Authors : Prudent scientists patent prior to publication, whether in print or on the Internet. Patent offices keep records of application dates, preventing disputes about priority. Plagiarism is both an abomination and a crime regardless of the method of distributing the purloined ideas. The difference is that plagiarized ideas which are weblicated are far more likely to be discovered by their original "owners". One of the functions of peer reviewed journals is to screen for plagiarism. Again, these problems are independent of the media employed for distribution.

Your comments : editor@tribunes.com.


The use of advertising to generate revenue for on-line publishing and its relationship to cultural differences. Can Europe preserve a cultural identity in on line scientific publication ?

Science Tribune referee : The authors compare e-publishing with TV rather than paper which seems to make good sense. Although there has been much uniformisation in the paper publishing world, TV culture is probably still quite different in Europe and in the US. Americans are accustomed to massive advertising on the TV. European intellectuals often only consider the channels with no ads worthy of their attention ! Europe is fighting the massive import of American culture even if, according to some, it is waging a losing battle. Will publishing on the Internet oblige the world to adopt an American (anglo-saxon) model as seen for publication of articles in science journals on paper ?

Authors : The world is not obliged to accept anything. We merely suggested that placing the brunt of distribution costs on corporate interests makes more information widely available. In contrast to television, it is relatively easy to screen out advertising on the WWW by turning the "auto load images" feature off.

Your comments : editor@tribunes.com.


The pros and cons of e-journals being run by academics on a volunteer basis.

Science Tribune referee : Revenue can come from advertising. However, academic institutions worldwide may not be prepared to absorb the cost of e-publishing. They still tolerate that their scientists should be journal editors (for the reputation) and referees (for the information and experience). However, many academic institutions in Europe are drastically cutting costs. Experienced scientists with a little time on their hands are being sent on early retirement; others are being told to concentrate their activities and produce hard results.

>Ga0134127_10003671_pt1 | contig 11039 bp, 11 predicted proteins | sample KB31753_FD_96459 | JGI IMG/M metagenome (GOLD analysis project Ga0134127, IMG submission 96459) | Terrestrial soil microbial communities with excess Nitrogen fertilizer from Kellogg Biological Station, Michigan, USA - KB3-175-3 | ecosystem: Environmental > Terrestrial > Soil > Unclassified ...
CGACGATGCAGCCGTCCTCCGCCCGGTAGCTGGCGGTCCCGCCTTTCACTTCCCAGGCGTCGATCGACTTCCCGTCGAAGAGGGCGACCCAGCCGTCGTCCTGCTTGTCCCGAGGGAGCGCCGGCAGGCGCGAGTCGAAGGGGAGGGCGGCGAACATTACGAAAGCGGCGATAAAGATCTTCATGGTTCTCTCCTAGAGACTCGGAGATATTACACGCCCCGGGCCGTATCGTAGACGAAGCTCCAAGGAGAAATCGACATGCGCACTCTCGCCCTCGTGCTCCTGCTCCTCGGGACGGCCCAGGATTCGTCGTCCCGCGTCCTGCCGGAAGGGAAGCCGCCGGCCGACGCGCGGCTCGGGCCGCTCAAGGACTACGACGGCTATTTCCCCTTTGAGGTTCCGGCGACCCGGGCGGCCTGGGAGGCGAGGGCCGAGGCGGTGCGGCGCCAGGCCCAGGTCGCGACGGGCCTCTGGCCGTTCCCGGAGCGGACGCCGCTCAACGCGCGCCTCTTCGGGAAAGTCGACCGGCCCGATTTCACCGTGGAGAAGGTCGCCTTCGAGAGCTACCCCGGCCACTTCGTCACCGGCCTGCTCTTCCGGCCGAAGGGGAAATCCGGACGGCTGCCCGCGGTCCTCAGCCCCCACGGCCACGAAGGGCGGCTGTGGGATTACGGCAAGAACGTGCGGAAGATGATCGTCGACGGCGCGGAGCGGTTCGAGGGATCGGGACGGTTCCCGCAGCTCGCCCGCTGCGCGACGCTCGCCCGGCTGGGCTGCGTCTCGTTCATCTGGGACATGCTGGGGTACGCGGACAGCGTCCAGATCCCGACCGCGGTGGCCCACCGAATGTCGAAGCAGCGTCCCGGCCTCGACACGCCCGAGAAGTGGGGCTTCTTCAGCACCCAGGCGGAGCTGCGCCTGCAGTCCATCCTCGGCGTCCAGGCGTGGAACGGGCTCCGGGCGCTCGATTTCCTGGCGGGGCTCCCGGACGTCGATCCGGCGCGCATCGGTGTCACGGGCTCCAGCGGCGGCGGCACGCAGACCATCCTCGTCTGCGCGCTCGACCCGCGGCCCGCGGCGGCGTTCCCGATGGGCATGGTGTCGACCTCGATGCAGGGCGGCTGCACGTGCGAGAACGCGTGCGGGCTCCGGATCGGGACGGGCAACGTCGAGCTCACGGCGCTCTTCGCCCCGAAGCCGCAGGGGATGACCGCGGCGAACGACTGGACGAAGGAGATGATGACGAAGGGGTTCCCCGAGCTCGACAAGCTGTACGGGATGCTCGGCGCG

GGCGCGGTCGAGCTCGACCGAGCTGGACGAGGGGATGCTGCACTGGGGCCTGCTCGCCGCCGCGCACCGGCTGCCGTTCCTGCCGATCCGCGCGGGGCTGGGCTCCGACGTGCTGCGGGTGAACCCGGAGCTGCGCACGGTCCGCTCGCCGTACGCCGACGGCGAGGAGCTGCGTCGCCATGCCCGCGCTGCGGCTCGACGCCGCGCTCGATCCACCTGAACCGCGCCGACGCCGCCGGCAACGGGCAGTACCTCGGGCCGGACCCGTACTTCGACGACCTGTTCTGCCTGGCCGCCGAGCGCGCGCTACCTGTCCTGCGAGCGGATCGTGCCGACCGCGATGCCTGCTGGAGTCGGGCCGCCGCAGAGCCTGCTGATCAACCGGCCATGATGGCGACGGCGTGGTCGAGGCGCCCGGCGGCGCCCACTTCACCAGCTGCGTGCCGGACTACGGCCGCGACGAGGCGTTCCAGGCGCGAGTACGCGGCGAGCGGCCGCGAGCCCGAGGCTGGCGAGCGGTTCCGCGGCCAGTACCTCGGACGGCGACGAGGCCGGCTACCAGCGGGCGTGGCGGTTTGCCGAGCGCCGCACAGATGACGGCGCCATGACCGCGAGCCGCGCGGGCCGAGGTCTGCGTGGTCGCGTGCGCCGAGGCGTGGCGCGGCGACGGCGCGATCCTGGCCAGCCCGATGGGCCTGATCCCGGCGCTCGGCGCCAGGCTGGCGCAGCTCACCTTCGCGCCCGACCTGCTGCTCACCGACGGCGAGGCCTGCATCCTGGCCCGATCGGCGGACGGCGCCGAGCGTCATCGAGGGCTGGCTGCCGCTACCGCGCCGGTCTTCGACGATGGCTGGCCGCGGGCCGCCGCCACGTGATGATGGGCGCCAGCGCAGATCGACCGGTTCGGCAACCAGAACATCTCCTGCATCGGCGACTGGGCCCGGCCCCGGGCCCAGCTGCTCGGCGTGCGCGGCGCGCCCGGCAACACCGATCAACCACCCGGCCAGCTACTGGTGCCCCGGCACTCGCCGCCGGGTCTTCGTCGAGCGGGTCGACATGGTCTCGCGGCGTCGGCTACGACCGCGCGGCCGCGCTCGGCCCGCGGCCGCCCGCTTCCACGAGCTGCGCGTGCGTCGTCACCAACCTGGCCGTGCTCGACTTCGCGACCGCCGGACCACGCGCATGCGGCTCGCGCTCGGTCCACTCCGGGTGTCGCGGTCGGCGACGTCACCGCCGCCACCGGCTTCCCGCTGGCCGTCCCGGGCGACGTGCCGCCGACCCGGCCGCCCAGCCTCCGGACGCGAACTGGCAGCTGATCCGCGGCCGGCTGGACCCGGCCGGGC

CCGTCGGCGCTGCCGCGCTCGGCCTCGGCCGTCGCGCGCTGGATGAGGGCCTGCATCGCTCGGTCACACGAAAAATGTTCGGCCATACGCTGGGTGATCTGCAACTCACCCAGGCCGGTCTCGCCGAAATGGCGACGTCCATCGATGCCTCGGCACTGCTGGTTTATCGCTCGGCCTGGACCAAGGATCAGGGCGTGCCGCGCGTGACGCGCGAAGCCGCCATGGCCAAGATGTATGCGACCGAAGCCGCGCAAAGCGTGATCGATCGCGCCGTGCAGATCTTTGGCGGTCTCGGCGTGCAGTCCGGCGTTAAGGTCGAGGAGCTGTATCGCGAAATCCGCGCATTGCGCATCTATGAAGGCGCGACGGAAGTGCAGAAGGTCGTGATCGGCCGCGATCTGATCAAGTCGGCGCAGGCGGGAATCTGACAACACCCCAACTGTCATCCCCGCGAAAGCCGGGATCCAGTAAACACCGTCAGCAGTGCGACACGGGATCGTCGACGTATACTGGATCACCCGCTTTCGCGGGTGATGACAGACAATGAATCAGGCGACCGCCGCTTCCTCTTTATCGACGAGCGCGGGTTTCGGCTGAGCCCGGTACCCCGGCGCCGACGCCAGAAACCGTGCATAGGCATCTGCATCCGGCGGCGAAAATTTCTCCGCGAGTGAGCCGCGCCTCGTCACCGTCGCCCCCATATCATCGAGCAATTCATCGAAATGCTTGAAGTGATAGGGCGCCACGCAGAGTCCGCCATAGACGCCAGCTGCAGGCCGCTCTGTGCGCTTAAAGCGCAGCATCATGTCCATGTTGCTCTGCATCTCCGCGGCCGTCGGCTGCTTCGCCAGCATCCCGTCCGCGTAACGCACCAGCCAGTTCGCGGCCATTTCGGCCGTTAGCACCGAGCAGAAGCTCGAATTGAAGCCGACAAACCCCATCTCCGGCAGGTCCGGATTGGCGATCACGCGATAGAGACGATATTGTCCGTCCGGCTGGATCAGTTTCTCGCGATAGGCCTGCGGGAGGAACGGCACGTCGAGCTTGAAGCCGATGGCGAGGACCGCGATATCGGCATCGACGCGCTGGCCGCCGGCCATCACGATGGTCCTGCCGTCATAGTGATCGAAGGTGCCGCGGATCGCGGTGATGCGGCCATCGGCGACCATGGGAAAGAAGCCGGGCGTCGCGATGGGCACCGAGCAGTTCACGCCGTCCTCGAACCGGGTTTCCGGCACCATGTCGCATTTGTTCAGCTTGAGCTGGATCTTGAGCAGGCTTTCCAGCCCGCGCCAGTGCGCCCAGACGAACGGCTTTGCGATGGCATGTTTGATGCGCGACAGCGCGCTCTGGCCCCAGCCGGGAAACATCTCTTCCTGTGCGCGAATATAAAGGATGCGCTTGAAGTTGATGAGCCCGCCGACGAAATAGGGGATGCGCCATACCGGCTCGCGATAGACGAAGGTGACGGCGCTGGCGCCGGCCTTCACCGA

E-mail publishing should not depend on a quasi-volunteer business run by academics. This just displaces the problem of the vested commercial interests (which compete) to the vested interests of the academic institutions (which are often state run). The institutions with the maximum clout will probably form exactly the same kind of monopoly as the publishers. We need some independence in the system. Isn't the move toward e-publishing just the ideal opportunity to start afresh and form a whole set of small companies with full-time paid employees who can devote their time to offering the best service possible ? The Internet readership will decide which will survive.

The authors advance the argument of 'increased focus on content and scientific integrity' but it is doubtful whether academics/scientists are a more honest breed than other professions. In the present paper publishing system, the journal editor is a crucial independent third party, for example, in cases of fraud and cover-up. And a journal can always withdraw aegis but will the academic institution do so ?

Authors : Stanford University is already involved in e-publishing in a big way <http://highwire.stanford.edu/>, we hope other institutions will follow suit. Print publishing required an economy of scale. Big journals published many articles, generating large income from subscription fees. We propose an alternate model that would allow small, specialized journals to flourish. Jounals publishing less articles each year can get by with volunteer staff. Advertising fees or small page charges can easily offset the relatively low cost of Internet distribution. In contrast to small print journals, which tend towards obscurity, all e-journals are equally available to all.

We took pains to differentiate e-mail publishing from weblication in an e-journal. We are opposed to the former and in favor of the latter. Weblication in an e-journal offers all the same safeguards you require.

Your comments : editor@tribunes.com.